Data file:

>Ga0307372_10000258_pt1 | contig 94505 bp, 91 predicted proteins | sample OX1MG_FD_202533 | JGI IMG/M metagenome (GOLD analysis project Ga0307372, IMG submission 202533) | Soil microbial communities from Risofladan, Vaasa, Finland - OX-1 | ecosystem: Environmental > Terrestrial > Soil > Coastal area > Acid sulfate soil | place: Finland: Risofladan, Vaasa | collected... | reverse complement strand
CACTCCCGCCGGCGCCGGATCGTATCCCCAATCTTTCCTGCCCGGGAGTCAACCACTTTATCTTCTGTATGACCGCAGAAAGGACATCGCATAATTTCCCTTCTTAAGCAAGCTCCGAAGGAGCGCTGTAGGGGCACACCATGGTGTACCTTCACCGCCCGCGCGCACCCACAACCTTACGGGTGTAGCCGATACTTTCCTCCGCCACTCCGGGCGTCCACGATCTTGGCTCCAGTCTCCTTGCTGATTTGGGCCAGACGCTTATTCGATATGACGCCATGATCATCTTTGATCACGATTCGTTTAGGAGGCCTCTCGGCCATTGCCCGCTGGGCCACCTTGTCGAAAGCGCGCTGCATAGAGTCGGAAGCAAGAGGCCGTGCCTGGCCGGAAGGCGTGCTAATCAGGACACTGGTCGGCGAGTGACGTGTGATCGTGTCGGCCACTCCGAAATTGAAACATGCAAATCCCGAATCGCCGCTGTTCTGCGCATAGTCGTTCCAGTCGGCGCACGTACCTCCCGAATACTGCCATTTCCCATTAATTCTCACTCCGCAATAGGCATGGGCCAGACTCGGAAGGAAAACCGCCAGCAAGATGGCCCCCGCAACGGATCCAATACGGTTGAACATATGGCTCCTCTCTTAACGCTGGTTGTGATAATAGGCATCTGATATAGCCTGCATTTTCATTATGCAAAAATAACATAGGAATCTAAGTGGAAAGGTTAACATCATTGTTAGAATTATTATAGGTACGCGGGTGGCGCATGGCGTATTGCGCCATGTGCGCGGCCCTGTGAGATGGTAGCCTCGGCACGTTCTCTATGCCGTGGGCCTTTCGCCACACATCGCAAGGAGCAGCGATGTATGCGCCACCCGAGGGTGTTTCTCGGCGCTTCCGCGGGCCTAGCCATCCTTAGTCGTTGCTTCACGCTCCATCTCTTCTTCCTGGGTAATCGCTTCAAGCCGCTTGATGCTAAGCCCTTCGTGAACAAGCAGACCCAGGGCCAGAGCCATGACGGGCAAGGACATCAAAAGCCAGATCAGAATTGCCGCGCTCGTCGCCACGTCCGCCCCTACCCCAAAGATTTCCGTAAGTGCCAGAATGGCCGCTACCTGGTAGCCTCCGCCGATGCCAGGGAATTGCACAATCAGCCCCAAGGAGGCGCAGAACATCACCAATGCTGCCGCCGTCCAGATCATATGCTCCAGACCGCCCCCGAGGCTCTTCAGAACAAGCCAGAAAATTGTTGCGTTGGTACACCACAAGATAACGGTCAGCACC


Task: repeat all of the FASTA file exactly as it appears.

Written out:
>Ga0307372_10000258_pt1 | contig 94505 bp, 91 predicted proteins | sample OX1MG_FD_202533 | JGI IMG/M metagenome (GOLD analysis project Ga0307372, IMG submission 202533) | Soil microbial communities from Risofladan, Vaasa, Finland - OX-1 | ecosystem: Environmental > Terrestrial > Soil > Coastal area > Acid sulfate soil | place: Finland: Risofladan, Vaasa | collected... | reverse complement strand
CACTCCCGCCGGCGCCGGATCGTATCCCCAATCTTTCCTGCCCGGGAGTCAACCACTTTATCTTCTGTATGACCGCAGAAAGGACATCGCATAATTTCCCTTCTTAAGCAAGCTCCGAAGGAGCGCTGTAGGGGCACACCATGGTGTACCTTCACCGCCCGCGCGCACCCACAACCTTACGGGTGTAGCCGATACTTTCCTCCGCCACTCCGGGCGTCCACGATCTTGGCTCCAGTCTCCTTGCTGATTTGGGCCAGACGCTTATTCGATATGACGCCATGATCATCTTTGATCACGATTCGTTTAGGAGGCCTCTCGGCCATTGCCCGCTGGGCCACCTTGTCGAAAGCGCGCTGCATAGAGTCGGAAGCAAGAGGCCGTGCCTGGCCGGAAGGCGTGCTAATCAGGACACTGGTCGGCGAGTGACGTGTGATCGTGTCGGCCACTCCGAAATTGAAACATGCAAATCCCGAATCGCCGCTGTTCTGCGCATAGTCGTTCCAGTCGGCGCACGTACCTCCCGAATACTGCCATTTCCCATTAATTCTCACTCCGCAATAGGCATGGGCCAGACTCGGAAGGAAAACCGCCAGCAAGATGGCCCCCGCAACGGATCCAATACGGTTGAACATATGGCTCCTCTCTTAACGCTGGTTGTGATAATAGGCATCTGATATAGCCTGCATTTTCATTATGCAAAAATAACATAGGAATCTAAGTGGAAAGGTTAACATCATTGTTAGAATTATTATAGGTACGCGGGTGGCGCATGGCGTATTGCGCCATGTGCGCGGCCCTGTGAGATGGTAGCCTCGGCACGTTCTCTATGCCGTGGGCCTTTCGCCACACATCGCAAGGAGCAGCGATGTATGCGCCACCCGAGGGTGTTTCTCGGCGCTTCCGCGGGCCTAGCCATCCTTAGTCGTTGCTTCACGCTCCATCTCTTCTTCCTGGGTAATCGCTTCAAGCCGCTTGATGCTAAGCCCTTCGTGAACAAGCAGACCCAGGGCCAGAGCCATGACGGGCAAGGACATCAAAAGCCAGATCAGAATTGCCGCGCTCGTCGCCACGTCCGCCCCTACCCCAAAGATTTCCGTAAGTGCCAGAATGGCCGCTACCTGGTAGCCTCCGCCGATGCCAGGGAATTGCACAATCAGCCCCAAGGAGGCGCAGAACATCACCAATGCTGCCGCCGTCCAGATCATATGCTCCAGACCGCCCCCGAGGCTCTTCAGAACAAGCCAGAAAATTGTTGCGTTGGTACACCACAAGATAACGGTCAGCACC